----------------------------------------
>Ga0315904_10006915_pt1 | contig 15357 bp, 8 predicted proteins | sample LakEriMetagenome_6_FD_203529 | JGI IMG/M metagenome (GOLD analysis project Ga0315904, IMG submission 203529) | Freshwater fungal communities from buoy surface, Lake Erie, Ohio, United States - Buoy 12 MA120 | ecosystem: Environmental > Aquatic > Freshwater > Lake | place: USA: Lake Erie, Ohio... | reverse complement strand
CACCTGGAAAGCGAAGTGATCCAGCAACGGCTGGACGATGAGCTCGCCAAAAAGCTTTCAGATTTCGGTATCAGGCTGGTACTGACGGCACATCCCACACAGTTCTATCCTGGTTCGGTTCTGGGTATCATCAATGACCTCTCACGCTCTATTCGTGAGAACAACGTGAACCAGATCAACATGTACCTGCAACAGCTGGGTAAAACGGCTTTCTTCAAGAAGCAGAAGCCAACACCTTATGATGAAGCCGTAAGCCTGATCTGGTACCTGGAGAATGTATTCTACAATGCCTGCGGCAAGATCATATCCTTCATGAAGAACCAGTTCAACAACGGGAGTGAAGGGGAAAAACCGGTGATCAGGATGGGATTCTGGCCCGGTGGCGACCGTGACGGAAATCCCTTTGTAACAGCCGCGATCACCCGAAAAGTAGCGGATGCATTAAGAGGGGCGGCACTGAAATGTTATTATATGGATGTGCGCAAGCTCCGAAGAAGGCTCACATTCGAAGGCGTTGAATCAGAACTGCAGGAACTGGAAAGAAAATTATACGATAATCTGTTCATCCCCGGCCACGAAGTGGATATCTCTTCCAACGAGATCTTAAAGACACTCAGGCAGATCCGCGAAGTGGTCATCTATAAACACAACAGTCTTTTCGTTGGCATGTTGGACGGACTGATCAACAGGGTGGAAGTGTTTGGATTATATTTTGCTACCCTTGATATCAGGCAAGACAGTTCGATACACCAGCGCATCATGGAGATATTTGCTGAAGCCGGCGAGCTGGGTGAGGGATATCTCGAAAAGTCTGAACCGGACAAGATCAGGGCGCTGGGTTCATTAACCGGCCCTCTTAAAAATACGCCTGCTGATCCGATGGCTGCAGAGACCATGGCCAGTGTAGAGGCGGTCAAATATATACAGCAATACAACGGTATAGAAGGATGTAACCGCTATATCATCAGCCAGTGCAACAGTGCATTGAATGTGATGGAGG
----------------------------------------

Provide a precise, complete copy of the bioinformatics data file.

>Ga0315904_10006915_pt1 | contig 15357 bp, 8 predicted proteins | sample LakEriMetagenome_6_FD_203529 | JGI IMG/M metagenome (GOLD analysis project Ga0315904, IMG submission 203529) | Freshwater fungal communities from buoy surface, Lake Erie, Ohio, United States - Buoy 12 MA120 | ecosystem: Environmental > Aquatic > Freshwater > Lake | place: USA: Lake Erie, Ohio... | reverse complement strand
CACCTGGAAAGCGAAGTGATCCAGCAACGGCTGGACGATGAGCTCGCCAAAAAGCTTTCAGATTTCGGTATCAGGCTGGTACTGACGGCACATCCCACACAGTTCTATCCTGGTTCGGTTCTGGGTATCATCAATGACCTCTCACGCTCTATTCGTGAGAACAACGTGAACCAGATCAACATGTACCTGCAACAGCTGGGTAAAACGGCTTTCTTCAAGAAGCAGAAGCCAACACCTTATGATGAAGCCGTAAGCCTGATCTGGTACCTGGAGAATGTATTCTACAATGCCTGCGGCAAGATCATATCCTTCATGAAGAACCAGTTCAACAACGGGAGTGAAGGGGAAAAACCGGTGATCAGGATGGGATTCTGGCCCGGTGGCGACCGTGACGGAAATCCCTTTGTAACAGCCGCGATCACCCGAAAAGTAGCGGATGCATTAAGAGGGGCGGCACTGAAATGTTATTATATGGATGTGCGCAAGCTCCGAAGAAGGCTCACATTCGAAGGCGTTGAATCAGAACTGCAGGAACTGGAAAGAAAATTATACGATAATCTGTTCATCCCCGGCCACGAAGTGGATATCTCTTCCAACGAGATCTTAAAGACACTCAGGCAGATCCGCGAAGTGGTCATCTATAAACACAACAGTCTTTTCGTTGGCATGTTGGACGGACTGATCAACAGGGTGGAAGTGTTTGGATTATATTTTGCTACCCTTGATATCAGGCAAGACAGTTCGATACACCAGCGCATCATGGAGATATTTGCTGAAGCCGGCGAGCTGGGTGAGGGATATCTCGAAAAGTCTGAACCGGACAAGATCAGGGCGCTGGGTTCATTAACCGGCCCTCTTAAAAATACGCCTGCTGATCCGATGGCTGCAGAGACCATGGCCAGTGTAGAGGCGGTCAAATATATACAGCAATACAACGGTATAGAAGGATGTAACCGCTATATCATCAGCCAGTGCAACAGTGCATTGAATGTGATGGAGG